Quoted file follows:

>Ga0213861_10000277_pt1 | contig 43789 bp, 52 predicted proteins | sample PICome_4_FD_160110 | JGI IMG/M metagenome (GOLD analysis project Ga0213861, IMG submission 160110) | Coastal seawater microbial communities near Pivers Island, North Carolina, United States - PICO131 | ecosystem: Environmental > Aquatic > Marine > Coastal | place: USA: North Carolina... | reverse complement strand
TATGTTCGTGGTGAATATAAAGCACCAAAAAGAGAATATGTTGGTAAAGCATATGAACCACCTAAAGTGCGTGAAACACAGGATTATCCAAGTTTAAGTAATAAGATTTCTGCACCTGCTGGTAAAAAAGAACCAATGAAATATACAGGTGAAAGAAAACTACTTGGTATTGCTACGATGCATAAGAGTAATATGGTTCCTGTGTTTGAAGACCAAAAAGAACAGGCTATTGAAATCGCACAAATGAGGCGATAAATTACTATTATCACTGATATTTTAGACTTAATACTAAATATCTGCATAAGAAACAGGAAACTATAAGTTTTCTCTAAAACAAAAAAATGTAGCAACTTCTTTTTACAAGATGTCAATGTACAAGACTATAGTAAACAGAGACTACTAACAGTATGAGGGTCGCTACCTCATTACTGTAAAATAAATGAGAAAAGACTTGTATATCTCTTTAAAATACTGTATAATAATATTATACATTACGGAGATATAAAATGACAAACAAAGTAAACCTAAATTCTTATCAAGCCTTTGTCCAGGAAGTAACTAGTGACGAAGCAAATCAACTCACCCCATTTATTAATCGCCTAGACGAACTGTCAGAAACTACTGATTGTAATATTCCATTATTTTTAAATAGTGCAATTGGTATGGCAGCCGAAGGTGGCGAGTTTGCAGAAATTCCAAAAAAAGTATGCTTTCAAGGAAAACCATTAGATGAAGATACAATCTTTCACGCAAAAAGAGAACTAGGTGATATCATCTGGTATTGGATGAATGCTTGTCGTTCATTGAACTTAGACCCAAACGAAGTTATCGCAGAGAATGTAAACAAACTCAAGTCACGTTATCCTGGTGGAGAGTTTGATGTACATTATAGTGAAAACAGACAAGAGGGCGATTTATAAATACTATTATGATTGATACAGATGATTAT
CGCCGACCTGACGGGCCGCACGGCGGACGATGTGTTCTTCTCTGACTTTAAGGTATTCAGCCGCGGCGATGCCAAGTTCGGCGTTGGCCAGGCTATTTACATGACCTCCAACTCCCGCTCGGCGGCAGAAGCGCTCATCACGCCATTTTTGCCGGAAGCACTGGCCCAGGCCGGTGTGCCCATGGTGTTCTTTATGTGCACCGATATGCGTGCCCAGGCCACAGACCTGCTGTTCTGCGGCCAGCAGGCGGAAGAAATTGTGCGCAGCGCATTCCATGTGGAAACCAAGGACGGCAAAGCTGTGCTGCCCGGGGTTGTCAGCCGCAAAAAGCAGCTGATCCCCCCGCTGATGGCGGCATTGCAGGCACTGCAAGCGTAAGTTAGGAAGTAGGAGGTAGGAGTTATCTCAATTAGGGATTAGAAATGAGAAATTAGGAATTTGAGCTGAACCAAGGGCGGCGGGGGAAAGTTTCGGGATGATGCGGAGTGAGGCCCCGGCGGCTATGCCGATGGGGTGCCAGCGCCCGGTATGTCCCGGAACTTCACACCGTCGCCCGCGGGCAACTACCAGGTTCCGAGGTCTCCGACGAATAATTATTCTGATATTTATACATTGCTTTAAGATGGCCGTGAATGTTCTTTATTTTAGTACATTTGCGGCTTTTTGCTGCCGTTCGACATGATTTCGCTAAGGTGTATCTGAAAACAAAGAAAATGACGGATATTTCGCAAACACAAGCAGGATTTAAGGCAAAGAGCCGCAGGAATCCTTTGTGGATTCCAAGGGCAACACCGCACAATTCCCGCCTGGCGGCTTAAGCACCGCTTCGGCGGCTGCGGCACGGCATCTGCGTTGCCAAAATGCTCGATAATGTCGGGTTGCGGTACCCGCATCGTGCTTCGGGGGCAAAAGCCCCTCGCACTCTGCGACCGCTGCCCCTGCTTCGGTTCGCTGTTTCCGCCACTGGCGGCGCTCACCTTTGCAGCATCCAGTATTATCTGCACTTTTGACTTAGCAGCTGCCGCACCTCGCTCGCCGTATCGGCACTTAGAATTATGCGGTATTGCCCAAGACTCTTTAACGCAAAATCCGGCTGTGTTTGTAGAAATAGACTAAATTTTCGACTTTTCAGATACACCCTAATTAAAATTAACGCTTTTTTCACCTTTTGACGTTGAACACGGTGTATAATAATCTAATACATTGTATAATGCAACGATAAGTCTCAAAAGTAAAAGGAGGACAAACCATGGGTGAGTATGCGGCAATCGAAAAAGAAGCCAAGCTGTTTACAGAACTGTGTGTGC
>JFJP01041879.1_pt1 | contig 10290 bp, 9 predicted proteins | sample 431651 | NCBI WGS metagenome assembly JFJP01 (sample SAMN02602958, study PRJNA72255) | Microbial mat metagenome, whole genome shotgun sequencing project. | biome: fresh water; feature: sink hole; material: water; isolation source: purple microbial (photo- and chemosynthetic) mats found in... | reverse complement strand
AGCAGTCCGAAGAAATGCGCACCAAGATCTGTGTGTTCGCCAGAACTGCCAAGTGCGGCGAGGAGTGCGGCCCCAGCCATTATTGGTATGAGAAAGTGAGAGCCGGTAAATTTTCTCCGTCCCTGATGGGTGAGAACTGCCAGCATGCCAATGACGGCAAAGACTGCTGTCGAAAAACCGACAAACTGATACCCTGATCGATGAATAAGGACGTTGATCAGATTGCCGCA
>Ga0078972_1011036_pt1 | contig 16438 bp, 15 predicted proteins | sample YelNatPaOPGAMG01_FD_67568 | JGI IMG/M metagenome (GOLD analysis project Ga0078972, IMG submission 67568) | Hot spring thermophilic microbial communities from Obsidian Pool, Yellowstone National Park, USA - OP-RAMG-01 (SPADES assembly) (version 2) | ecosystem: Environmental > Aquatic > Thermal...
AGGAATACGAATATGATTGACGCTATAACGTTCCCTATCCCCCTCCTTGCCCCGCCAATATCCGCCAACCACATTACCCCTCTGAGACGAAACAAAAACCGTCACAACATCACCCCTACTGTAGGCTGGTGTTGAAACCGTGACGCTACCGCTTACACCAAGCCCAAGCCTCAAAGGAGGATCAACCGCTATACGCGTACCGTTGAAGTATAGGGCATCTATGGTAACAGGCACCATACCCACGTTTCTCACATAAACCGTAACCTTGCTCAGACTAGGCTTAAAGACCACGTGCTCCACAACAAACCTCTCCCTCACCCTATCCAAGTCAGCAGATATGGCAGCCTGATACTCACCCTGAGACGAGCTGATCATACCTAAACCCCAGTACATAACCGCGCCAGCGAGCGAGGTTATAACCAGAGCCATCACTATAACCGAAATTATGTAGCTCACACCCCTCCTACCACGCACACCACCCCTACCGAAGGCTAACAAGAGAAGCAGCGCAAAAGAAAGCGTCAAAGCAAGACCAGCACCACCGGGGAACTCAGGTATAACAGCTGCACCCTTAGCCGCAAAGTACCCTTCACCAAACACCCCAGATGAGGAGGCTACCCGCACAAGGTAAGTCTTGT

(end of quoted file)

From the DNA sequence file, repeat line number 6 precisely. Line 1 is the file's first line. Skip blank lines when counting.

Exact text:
>Ga0078972_1011036_pt1 | contig 16438 bp, 15 predicted proteins | sample YelNatPaOPGAMG01_FD_67568 | JGI IMG/M metagenome (GOLD analysis project Ga0078972, IMG submission 67568) | Hot spring thermophilic microbial communities from Obsidian Pool, Yellowstone National Park, USA - OP-RAMG-01 (SPADES assembly) (version 2) | ecosystem: Environmental > Aquatic > Thermal...